Blame Your Microbes for Your Cravings, Research Shows

The microbes in your gut may have a say in what you want for dinner, according to new research.

The findings only apply to fruit flies at the moment. But they add to the evidence that microbes influence the behavior of the creatures they inhabit, from flies to people.

Fruit flies are a good place to begin to study how microbes affect complex behaviors like food choices, according to neuroscientist Carlos Ribeiro at the Champalimaud Foundation, because while the human gut contains hundreds of different kinds of microbes, flies have just five.

Craving killer

In the new study in the journal PLOS Biology, Ribeiro and his colleagues raised flies in a sterile environment and fed them a carefully controlled diet. When the flies were deprived of protein, they sought out yeast.

“Yeast is the steak of the flies,” Ribeiro said.

But when these sterile, protein-starved flies were inoculated with two of the five species of normal gut bacteria, they no longer sought out yeast.

“We’re not talking about a slight reduction,” Ribeiro added. “It’s really that the flies do not show an increase in protein appetite when they have these two bacteria.”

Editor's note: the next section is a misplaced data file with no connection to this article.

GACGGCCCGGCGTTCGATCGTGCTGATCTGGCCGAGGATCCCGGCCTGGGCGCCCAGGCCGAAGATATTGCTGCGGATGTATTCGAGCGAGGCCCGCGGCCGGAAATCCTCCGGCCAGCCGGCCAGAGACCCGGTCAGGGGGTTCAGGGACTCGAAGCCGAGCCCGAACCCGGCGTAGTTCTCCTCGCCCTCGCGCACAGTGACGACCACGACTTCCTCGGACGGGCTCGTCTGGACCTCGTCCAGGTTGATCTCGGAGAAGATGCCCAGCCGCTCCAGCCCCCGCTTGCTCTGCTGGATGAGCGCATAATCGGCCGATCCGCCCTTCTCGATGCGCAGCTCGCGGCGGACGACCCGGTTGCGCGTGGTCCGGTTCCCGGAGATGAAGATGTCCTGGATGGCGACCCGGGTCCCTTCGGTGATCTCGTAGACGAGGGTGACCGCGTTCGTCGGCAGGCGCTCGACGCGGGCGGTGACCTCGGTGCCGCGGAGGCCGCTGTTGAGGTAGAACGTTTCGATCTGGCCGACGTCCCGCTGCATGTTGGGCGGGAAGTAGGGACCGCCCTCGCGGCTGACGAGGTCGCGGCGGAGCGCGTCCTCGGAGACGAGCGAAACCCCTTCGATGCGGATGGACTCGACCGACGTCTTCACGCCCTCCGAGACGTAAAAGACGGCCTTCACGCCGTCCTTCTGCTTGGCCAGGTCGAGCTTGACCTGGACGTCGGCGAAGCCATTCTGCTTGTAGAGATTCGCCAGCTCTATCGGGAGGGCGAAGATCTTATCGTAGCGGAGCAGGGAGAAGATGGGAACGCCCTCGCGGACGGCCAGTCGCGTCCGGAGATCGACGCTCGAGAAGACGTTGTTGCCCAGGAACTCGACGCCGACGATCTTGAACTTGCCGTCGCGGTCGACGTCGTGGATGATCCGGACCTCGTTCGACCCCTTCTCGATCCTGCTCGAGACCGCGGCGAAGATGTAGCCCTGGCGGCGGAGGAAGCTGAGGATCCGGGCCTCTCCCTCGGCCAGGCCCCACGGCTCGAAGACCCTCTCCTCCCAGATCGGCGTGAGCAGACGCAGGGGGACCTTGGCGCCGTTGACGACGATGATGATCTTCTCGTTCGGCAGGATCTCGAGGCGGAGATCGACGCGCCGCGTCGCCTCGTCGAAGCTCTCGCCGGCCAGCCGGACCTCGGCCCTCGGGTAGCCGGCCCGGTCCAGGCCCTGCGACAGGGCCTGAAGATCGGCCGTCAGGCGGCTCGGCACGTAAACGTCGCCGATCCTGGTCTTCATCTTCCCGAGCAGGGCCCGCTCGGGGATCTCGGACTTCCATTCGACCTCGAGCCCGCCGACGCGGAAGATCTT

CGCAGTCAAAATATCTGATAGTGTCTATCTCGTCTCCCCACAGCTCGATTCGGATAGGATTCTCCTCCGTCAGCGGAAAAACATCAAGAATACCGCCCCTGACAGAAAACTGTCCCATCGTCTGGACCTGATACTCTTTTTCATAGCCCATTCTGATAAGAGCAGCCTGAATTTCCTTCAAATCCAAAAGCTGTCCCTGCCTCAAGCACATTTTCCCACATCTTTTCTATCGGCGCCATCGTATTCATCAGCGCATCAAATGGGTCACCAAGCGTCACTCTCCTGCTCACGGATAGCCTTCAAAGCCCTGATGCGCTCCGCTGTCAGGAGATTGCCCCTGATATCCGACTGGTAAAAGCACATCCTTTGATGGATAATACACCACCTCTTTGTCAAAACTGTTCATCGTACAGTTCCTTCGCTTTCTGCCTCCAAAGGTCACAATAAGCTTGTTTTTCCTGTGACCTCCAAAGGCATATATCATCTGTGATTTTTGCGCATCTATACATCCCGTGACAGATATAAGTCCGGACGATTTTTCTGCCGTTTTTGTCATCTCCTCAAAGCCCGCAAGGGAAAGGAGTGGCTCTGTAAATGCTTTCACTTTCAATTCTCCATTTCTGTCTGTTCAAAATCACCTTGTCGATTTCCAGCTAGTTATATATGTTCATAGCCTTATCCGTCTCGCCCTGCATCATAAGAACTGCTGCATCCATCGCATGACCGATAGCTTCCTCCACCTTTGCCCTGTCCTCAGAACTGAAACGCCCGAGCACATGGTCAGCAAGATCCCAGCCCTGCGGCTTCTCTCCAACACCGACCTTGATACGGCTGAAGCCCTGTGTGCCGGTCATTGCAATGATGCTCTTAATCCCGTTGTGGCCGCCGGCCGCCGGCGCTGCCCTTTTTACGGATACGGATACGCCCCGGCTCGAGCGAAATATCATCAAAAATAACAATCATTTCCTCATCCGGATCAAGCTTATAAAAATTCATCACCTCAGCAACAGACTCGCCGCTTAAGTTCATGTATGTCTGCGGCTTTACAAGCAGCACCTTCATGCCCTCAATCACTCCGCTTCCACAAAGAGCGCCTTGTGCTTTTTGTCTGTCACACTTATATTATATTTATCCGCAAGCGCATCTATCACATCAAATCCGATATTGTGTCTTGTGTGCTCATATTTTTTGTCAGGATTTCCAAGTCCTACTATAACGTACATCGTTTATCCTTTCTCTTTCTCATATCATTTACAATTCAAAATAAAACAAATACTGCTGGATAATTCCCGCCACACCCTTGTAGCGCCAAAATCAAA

In effect, the microbes were telling the flies what to eat.

Also, while protein-hungry flies normally produce a lot fewer eggs, flies carrying these two bacteria did not see as big a drop in fertility.

Ribeiro doesn’t know why the bacteria would have these effects. But he noted that flies don’t live as long when they eat more protein-rich food.

“It might be advantageous not to overeat,” he said. “Maybe what the bacteria do to the fly is, it allows it to maximize reproduction while minimizing the shortening of its lifespan.”

Microbes were there first

“This is a pretty cool paper, I have to say,” said University College Cork neuroscientist John Cryan, who was not involved with the research. Cryan has studied how gut microbes affect anxiety and behavior in mice.

“What I’ve come to realize over the years is that there are very few elements of neurodevelopment and the brain that are not in some ways regulated by microbes,” he said. “We have to remember that the microbes were there first, before all species. We’ve all developed, including flies, in a microbial milieu, sending signals from the gut to the brain.”

While the fly study makes it tempting to blame our meat cravings on our microbiomes, “We have no idea whether any of this could be upscaled to a mammal,” Cryan said.

Ribeiro also has no idea how the bacteria are exerting their influence. His group plans to study metabolites the bacteria produce, and how the flies’ brain activity changes in the presence of the bacteria.

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